Illustration of red blood cells moving through clogged artery to indicate cholesterol build up as a result of familial hypercholesterolemia and atherosclerosis, which are being targeted by Verve Therapeutics
Credit: wildpixel/Getty Images

Millions of U.S. adults should no longer take cholesterol-lowering drugs under updated guidelines released by the American Heart Association (AHA) late last year, research indicates.

Overall, 4.1 million people aged 40 to 75 years currently using statins no longer met primary prevention criteria for their use under the revised estimates for the 10-year risk of atherosclerotic cardiovascular disease.

If all adults who were previously recommended primary prevention statin therapy under the older recommendations were included, this number rose to 17.3 million.

The findings, in JAMA Internal Medicine, covered all subpopulations and risk levels and were particularly marked for Black people and for those aged 70 to 75 years.

“This is an opportunity to refocus our efforts and invest resources in the populations of patients at the highest risk,” said lead author Timothy Anderson, an assistant professor of medicine at the University of Pittsburgh.

In November 2023, the AHA released the Predicting Risk of Cardiovascular Disease Events (PREVENT) equations to calculate estimated 10-year risk of atherosclerotic cardiovascular disease.

These acted as an update to the previous 2013 tool called the pooled cohort equations (PCEs) produced by the AHA and the American College of Cardiology, which included decades-old data and did not reflect the diversity of the modern U.S. population, particularly regarding people of Asian and Hispanic descent.

The latest equations include substantial changes to estimating atherosclerotic cardiovascular risk, adding kidney function in recognition of the link between cardiovascular, kidney, and metabolic health, adding current use of statins and removing race.

“The removal of race reflects the growing consensus of race and ethnicity as social constructs and the reconsideration of current clinical tools to ensure these constructs do not perpetuate inequities in clinical care,” the researchers noted in their article.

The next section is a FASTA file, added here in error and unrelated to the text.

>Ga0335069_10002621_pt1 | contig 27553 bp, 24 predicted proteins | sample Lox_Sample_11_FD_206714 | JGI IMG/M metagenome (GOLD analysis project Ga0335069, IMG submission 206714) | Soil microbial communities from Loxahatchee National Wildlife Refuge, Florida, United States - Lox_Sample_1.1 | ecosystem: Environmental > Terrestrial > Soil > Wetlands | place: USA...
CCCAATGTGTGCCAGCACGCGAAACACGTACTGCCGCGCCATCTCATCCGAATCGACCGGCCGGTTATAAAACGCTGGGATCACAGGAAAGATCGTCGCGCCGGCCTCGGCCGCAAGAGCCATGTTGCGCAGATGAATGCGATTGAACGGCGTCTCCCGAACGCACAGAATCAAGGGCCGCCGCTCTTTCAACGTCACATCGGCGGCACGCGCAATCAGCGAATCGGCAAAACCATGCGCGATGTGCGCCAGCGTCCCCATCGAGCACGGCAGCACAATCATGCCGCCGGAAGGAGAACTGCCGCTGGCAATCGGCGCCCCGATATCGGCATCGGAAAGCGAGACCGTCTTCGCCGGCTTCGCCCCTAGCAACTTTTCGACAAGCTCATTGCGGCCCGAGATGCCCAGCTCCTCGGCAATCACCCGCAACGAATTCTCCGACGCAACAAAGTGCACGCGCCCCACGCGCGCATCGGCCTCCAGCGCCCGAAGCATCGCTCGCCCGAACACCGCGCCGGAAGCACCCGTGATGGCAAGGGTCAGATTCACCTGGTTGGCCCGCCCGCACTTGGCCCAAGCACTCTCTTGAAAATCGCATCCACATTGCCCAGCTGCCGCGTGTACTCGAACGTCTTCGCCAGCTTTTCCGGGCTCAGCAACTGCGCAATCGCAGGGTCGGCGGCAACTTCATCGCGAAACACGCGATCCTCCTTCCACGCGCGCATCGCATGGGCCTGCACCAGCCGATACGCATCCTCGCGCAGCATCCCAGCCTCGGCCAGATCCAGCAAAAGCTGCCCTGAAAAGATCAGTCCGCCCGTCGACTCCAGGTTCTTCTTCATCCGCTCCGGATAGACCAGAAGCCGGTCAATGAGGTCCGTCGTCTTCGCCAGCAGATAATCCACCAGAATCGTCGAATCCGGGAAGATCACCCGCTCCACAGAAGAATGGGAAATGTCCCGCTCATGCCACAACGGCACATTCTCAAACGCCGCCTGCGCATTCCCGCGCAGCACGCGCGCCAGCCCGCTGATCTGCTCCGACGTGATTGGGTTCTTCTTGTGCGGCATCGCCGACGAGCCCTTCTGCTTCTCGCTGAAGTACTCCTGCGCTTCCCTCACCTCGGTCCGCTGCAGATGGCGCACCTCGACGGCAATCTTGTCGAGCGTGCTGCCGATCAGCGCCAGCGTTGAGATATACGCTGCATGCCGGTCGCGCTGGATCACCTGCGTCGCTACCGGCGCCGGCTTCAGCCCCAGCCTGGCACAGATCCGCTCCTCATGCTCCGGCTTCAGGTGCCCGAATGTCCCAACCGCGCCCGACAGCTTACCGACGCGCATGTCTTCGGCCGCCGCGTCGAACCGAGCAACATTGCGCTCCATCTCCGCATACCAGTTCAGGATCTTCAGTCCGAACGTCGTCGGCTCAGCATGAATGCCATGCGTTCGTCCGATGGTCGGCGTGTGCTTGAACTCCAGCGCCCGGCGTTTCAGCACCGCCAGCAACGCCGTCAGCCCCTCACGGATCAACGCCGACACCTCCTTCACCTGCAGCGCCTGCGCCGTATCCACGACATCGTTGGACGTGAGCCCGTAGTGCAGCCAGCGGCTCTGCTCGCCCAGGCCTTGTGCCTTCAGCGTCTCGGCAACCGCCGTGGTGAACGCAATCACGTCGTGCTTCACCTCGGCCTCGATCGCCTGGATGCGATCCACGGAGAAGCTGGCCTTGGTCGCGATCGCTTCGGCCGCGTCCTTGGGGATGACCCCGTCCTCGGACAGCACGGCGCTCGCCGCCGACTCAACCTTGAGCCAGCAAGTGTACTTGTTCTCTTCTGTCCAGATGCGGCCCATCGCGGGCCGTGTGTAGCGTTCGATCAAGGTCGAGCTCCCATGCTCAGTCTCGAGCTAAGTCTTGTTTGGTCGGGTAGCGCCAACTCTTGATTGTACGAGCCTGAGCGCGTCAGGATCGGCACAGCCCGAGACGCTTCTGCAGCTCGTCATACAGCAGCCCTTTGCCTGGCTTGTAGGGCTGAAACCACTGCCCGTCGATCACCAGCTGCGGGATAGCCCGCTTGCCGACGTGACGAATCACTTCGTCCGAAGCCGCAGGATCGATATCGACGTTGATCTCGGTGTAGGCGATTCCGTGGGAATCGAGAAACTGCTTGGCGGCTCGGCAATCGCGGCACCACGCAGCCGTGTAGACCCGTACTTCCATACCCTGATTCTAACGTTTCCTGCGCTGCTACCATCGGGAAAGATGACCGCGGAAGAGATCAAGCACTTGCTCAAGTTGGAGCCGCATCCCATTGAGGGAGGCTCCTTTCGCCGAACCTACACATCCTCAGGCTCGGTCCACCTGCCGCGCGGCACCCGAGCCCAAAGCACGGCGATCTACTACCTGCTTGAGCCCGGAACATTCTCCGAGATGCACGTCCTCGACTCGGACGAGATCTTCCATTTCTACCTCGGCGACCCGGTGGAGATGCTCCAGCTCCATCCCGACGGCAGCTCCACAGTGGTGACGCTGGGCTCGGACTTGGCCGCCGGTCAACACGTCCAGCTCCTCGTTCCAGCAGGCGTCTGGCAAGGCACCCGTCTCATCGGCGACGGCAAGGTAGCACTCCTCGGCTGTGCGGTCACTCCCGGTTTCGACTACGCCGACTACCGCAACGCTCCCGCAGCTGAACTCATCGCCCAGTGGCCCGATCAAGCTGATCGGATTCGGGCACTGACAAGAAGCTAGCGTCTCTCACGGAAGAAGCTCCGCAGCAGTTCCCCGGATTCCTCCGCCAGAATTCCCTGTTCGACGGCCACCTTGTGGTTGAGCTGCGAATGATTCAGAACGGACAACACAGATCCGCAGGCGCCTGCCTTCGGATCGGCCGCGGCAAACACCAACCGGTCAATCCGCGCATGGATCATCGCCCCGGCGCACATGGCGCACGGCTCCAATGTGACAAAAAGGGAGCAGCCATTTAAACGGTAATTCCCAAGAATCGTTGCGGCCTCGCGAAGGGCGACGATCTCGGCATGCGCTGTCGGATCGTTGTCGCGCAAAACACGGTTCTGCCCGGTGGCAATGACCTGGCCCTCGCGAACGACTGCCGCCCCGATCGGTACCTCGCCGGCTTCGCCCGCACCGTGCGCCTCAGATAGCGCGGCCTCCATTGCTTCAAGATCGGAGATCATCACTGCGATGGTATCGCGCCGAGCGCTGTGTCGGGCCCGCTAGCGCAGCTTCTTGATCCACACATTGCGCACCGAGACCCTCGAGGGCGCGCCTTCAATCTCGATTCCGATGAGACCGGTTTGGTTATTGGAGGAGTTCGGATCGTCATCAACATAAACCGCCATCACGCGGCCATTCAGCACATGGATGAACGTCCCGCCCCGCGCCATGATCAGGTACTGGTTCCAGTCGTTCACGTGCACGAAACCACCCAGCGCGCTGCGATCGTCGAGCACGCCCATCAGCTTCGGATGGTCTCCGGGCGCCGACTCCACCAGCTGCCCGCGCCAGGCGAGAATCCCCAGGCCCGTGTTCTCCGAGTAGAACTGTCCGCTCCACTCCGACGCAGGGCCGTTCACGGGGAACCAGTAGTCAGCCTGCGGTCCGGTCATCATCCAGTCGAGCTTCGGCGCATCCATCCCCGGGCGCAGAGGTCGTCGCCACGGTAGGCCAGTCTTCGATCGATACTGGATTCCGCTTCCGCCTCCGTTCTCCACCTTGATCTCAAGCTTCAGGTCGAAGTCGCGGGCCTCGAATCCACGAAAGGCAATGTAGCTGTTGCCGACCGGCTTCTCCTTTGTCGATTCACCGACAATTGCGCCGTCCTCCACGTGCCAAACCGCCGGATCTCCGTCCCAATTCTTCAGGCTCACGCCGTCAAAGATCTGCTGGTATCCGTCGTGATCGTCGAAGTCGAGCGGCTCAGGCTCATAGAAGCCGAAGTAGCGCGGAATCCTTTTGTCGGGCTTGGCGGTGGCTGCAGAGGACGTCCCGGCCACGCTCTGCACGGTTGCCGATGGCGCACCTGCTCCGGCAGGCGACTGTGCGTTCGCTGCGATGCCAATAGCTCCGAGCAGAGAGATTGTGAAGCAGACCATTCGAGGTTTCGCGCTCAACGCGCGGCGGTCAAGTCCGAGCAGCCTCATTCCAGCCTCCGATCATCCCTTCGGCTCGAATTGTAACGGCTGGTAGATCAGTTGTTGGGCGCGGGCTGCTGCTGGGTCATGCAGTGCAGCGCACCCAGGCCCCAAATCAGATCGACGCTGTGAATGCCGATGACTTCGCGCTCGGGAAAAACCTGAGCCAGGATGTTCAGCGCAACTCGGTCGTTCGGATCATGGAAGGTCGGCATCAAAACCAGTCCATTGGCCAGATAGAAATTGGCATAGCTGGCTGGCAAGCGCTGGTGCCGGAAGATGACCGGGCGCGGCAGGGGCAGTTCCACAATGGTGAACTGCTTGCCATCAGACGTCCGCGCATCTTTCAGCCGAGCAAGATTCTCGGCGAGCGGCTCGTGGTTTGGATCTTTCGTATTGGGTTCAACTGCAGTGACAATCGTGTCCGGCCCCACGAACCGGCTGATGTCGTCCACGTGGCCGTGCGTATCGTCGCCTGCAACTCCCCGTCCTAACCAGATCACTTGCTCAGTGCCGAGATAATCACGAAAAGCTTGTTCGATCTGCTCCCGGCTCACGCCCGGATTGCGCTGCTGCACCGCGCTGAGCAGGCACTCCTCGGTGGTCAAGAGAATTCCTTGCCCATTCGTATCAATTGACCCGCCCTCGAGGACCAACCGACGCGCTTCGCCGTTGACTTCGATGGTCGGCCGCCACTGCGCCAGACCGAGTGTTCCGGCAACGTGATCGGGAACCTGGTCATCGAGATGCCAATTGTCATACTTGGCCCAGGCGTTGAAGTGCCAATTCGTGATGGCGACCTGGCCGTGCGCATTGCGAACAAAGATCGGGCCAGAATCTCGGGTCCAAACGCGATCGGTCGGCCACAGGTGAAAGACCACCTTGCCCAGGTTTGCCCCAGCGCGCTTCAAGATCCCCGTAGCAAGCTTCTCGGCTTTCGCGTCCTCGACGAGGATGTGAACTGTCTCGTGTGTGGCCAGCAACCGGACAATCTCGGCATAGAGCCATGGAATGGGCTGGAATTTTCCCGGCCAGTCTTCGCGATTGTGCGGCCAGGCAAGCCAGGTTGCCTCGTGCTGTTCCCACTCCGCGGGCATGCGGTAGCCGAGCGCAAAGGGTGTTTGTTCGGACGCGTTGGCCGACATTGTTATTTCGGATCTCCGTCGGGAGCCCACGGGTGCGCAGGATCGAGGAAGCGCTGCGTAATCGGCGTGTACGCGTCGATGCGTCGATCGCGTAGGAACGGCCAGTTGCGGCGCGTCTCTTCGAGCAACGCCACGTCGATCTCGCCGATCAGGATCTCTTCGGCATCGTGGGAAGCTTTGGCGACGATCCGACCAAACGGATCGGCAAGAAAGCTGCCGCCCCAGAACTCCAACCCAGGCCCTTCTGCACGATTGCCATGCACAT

The researchers applied the two risk calculations to estimate the 10-year risk of atherosclerotic cardiovascular disease in 3785 adults, ages 40 to 75, who participated in the National Health and Nutrition Examination Survey from January 2017 to March 2020.

None of the adults studied had known atherosclerotic cardiovascular disease and the group was weighted to be representative of the US population.

Using the PREVENT equations was associated with reduced estimates for the risk of atherosclerotic disease across all age, sex, and racial subgroups compared with the PCEs, the researchers report.

The mean estimated 10-year risk of atherosclerotic cardiovascular disease was 8.0% using the PCEs versus 4.3% using the PREVENT equations.

The greatest difference was seen for Black adults in whom the calculated risk was 10.9% versus 5.1%, respectively.

The difference between calculators also increased with age, with adults aged 70 to 75 years having an estimated mean risk of 22.8% with the PCEs versus 10.2% with PREVENT.

Using PREVENT equations instead of the PCEs could reduce the number of adults meeting criteria for primary prevention statin therapy from 45.4 million to 28.3 million.

Anderson and team note that the majority of adults eligible for receiving statin therapy under PREVENT were not currently receiving them.

In all, 44.1% of adults eligible for primary prevention statin therapy according to the PREVENT equations reported currently taking them, meaning that 15.8 million individuals eligible for primary prevention statins reported not taking them.

They point out that removing statins for the millions who no longer meet risk criteria could be challenging “with the potential to lead to patient confusion over shifting recommendations, particularly as many adults at borderline risk of [atherosclerotic cardiovascular disease] may again reach statin eligibility after a few years.”

The team added: “The process of risk estimation is sufficiently uncertain and unstable that we should consider moving away from precise treatment thresholds toward recommendations that encourage risk communication and shared decision-making.”

Also of Interest